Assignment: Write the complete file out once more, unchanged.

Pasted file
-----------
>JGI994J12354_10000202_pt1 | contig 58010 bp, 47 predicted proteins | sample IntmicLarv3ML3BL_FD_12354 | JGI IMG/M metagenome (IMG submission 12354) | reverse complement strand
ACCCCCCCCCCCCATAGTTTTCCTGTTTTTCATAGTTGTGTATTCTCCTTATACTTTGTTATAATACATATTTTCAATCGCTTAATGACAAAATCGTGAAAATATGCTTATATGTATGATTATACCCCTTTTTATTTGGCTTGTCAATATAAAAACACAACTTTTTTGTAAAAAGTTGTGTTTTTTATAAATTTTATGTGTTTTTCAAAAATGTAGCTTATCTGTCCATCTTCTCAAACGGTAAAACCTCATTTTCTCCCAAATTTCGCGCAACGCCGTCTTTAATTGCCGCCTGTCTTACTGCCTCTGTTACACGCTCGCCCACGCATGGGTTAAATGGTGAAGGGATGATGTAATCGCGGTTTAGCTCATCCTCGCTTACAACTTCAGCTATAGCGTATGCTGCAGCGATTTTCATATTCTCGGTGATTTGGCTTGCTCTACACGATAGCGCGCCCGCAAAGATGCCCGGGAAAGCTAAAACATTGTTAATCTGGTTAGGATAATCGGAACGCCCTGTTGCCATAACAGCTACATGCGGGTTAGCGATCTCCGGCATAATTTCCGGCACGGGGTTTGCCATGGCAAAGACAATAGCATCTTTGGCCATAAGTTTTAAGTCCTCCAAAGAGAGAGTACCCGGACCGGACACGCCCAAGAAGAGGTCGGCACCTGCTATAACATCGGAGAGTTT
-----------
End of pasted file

>JGI994J12354_10000202_pt1 | contig 58010 bp, 47 predicted proteins | sample IntmicLarv3ML3BL_FD_12354 | JGI IMG/M metagenome (IMG submission 12354) | reverse complement strand
ACCCCCCCCCCCCATAGTTTTCCTGTTTTTCATAGTTGTGTATTCTCCTTATACTTTGTTATAATACATATTTTCAATCGCTTAATGACAAAATCGTGAAAATATGCTTATATGTATGATTATACCCCTTTTTATTTGGCTTGTCAATATAAAAACACAACTTTTTTGTAAAAAGTTGTGTTTTTTATAAATTTTATGTGTTTTTCAAAAATGTAGCTTATCTGTCCATCTTCTCAAACGGTAAAACCTCATTTTCTCCCAAATTTCGCGCAACGCCGTCTTTAATTGCCGCCTGTCTTACTGCCTCTGTTACACGCTCGCCCACGCATGGGTTAAATGGTGAAGGGATGATGTAATCGCGGTTTAGCTCATCCTCGCTTACAACTTCAGCTATAGCGTATGCTGCAGCGATTTTCATATTCTCGGTGATTTGGCTTGCTCTACACGATAGCGCGCCCGCAAAGATGCCCGGGAAAGCTAAAACATTGTTAATCTGGTTAGGATAATCGGAACGCCCTGTTGCCATAACAGCTACATGCGGGTTAGCGATCTCCGGCATAATTTCCGGCACGGGGTTTGCCATGGCAAAGACAATAGCATCTTTGGCCATAAGTTTTAAGTCCTCCAAAGAGAGAGTACCCGGACCGGACACGCCCAAGAAGAGGTCGGCACCTGCTATAACATCGGAGAGTTT